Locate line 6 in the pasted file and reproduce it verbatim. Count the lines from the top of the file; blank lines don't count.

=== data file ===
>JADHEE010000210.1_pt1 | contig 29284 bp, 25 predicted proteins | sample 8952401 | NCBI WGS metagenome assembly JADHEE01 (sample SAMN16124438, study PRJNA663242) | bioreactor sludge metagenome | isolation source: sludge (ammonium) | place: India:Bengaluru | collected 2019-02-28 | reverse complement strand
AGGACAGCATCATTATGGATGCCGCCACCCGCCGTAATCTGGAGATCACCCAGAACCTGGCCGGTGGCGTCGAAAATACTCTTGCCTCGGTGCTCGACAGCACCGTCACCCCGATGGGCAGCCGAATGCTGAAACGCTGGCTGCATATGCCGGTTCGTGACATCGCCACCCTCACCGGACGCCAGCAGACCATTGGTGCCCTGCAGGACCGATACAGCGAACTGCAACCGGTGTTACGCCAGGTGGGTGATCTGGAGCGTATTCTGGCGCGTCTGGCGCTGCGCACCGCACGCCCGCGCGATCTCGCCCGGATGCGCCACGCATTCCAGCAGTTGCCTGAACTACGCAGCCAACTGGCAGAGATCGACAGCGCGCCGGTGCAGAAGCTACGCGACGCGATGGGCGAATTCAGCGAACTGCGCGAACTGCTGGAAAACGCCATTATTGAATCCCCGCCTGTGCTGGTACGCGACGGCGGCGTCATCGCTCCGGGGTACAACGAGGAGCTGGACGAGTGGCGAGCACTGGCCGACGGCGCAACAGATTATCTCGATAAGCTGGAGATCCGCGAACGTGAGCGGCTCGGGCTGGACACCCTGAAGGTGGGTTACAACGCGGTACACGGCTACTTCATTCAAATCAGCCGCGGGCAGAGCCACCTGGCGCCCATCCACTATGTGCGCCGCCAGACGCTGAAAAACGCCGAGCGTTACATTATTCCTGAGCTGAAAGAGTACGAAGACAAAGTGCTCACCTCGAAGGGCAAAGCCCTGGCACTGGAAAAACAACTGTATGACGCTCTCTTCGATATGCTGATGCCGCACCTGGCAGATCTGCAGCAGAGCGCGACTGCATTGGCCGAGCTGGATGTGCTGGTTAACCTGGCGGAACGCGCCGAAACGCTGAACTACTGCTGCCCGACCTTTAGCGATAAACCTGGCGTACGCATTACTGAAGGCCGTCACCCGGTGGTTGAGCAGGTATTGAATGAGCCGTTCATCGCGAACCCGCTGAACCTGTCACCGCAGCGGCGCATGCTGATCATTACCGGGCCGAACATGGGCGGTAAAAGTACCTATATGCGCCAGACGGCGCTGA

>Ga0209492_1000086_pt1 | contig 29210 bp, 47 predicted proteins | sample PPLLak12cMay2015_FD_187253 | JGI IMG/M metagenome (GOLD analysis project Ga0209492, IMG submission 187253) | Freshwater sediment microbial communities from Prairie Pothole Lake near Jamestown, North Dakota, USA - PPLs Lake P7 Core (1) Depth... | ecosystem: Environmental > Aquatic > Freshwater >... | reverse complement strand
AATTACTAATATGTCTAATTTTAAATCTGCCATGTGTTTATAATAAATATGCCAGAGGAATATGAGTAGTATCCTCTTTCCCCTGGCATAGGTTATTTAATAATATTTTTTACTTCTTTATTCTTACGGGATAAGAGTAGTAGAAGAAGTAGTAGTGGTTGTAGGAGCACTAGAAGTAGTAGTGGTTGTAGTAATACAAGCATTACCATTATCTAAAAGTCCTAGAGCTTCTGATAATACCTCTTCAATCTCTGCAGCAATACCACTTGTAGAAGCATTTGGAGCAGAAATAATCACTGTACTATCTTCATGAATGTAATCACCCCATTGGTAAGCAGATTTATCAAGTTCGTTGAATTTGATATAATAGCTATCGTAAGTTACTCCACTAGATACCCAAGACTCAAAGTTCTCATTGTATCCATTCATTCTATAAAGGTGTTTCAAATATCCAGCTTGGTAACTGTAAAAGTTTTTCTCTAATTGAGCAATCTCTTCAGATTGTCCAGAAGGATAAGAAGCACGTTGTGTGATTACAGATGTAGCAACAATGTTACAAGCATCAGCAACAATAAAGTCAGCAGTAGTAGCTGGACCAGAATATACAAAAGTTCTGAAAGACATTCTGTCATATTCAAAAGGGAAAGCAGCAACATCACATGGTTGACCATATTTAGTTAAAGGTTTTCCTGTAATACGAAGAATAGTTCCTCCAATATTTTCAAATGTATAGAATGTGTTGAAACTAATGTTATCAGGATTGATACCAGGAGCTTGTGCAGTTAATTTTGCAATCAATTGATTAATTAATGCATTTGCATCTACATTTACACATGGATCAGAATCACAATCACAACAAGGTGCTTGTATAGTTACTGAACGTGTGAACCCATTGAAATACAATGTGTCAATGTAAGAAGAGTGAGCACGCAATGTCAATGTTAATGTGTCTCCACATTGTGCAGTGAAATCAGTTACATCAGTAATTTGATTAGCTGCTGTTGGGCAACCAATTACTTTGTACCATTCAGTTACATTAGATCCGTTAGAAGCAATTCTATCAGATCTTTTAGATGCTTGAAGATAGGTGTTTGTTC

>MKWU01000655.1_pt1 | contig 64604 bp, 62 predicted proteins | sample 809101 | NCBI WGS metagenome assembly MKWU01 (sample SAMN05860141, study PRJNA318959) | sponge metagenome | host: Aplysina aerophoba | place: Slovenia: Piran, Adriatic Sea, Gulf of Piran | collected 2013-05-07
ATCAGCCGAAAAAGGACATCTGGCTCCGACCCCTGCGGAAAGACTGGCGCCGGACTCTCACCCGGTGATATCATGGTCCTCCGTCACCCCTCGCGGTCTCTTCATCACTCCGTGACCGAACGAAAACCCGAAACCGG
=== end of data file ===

ATCAGCCGAAAAAGGACATCTGGCTCCGACCCCTGCGGAAAGACTGGCGCCGGACTCTCACCCGGTGATATCATGGTCCTCCGTCACCCCTCGCGGTCTCTTCATCACTCCGTGACCGAACGAAAACCCGAAACCGG